Here's an example. Say you set a purchase amount of $25. You then deposit $12.50 from every paycheck. That first $12.50 gets held as a Payroll Zero-Percent Certificate of Indebtedness until TreasuryDirect receives your second payroll deposit of $12.50. Then your bond purchase gets processed. It just shows up in your TreasuryDirect account.

Purchasing limits for savings bonds

Savings bonds have much lower purchasing limits than treasury bonds. Individuals can buy a maximum of $10,000 per year, per social security number and per series. You can buy up to $10,000 in Series EE bonds, and $10,000 in Series I bonds using TreasuryDirect.

Married couples can purchase $10,000 of each bond series per spouse. However, you'll both need to have TreasuryDirect accounts.

The purchase limit counts against the person named first in the registration when more than one person is named, so swap the order of your names in each account. Jane Doe can buy bonds in her account for Jane Doe and Jill Doe. Jill Doe can buy bonds in her account for Jill Doe and Jane Doe.

You can buy an additional $5,000 in paper Series I bonds using your tax refund.

What happens if you reach purchase limits?

Once you reach the annual purchase limit for one series — congratulations for having $10,000 extra dollars! — your options are to:

  • change the bond series type for the remainder of the year; or
  • stop your payroll and bank deposits until the new year.

If you forget, TreasuryDirect will send emails telling you that you can't buy any more savings bonds, so stop trying! Excess payroll deposits are held as a Payroll Zero-Percent Certificate of Indebtedness. Excess bank deposits are held as a Zero-Percent Certificate of Indebtedness. A Payroll Zero-Percent Certificate of Indebtedness can only be used to buy savings bonds.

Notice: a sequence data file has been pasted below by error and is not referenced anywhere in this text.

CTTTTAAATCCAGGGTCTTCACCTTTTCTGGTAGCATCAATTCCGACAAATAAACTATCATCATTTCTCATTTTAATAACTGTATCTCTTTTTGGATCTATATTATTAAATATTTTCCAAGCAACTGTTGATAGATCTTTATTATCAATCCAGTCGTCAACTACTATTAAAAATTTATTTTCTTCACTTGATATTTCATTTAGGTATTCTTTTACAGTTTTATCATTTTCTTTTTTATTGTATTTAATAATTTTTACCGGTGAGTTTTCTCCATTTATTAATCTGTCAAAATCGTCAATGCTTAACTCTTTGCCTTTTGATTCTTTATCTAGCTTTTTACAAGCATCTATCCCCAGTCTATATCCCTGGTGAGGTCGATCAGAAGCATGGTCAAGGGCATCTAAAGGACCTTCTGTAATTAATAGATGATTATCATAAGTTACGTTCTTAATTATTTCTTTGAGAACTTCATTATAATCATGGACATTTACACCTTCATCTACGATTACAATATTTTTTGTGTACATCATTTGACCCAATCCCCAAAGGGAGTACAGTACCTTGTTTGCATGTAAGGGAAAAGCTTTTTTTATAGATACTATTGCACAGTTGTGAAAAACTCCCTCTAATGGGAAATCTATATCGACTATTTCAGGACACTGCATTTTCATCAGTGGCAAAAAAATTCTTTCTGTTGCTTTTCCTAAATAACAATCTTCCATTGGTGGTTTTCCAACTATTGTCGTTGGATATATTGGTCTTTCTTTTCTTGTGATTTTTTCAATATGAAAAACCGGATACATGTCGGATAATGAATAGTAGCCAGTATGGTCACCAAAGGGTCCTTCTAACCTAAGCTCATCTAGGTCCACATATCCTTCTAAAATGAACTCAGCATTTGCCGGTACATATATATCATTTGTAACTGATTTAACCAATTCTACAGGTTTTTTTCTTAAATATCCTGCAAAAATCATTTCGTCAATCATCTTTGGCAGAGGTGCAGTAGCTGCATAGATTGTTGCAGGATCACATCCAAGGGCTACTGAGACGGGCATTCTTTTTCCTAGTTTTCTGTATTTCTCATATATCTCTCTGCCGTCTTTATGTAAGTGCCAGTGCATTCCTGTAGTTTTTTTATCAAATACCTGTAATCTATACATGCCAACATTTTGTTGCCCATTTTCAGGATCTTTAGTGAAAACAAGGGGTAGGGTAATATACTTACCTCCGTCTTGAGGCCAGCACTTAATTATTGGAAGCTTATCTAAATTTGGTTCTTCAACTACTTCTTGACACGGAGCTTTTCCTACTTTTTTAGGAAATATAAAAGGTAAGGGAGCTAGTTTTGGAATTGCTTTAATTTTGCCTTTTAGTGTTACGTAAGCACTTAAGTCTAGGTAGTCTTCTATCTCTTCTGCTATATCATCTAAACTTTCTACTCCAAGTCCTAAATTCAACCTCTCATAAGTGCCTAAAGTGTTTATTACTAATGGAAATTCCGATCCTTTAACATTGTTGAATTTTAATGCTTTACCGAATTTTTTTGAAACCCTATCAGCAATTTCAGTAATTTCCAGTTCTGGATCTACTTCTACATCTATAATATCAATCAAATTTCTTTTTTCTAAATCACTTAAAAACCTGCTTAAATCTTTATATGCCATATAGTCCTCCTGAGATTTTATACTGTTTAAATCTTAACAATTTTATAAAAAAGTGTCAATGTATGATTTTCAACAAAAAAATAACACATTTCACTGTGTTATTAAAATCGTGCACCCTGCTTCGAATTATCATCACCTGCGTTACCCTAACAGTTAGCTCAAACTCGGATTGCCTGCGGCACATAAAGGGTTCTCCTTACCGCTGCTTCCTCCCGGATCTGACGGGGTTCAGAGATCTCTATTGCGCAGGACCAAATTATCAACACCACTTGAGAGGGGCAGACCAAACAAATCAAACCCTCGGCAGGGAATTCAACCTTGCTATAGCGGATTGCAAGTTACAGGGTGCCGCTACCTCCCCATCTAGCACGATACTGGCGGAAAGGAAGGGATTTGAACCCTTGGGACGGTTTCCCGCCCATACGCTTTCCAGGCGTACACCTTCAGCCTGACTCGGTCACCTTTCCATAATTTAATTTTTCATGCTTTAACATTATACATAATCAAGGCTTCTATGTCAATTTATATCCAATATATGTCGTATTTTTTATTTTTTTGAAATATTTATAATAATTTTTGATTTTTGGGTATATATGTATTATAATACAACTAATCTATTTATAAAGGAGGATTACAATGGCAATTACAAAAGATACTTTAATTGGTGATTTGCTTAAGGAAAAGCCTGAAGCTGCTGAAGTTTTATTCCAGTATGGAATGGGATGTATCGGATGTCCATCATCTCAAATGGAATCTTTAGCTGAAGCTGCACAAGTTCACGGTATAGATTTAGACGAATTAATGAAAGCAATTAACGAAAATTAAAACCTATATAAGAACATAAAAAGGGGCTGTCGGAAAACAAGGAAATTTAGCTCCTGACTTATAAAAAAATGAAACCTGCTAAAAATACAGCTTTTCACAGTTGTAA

Conclusion and a Disclaimer!

Savings bonds and treasury bonds are part of a diversified portfolio. Both are flexible, low-risk ways to save and invest. How much of your portfolio to allocate to United States securities depends on your investment objectives and risk tolerance.

As always, remember that I am not a finance professional. I like to think that I give good advice and that my opinions are correct, but that may not be true. When in doubt, consult an actual financial advisor. Or visit your local library for some investment books. How do you think I found the hubris to share personal finance tips on the internet?


  1. A few times a year, the Treasury Department reopens a bond offering. When a bond offering reopens, it changes the security's term, but not its maturity date. For instance, 912810TM0 was a 20-year treasury bond when first issued. During its reopening, the term became 19 years, 11 months. It still matures on November 15, 2042. 

  2. When redeeming savings bonds, you can also choose to deposit the money in a Zero-Percent Certificate of Indebtedness. The Certificate of Indebtedness is kind of like asking the government to hold your money, but getting it back when your ask. You can use the Certificate of Indebtedness to buy Treasury securities.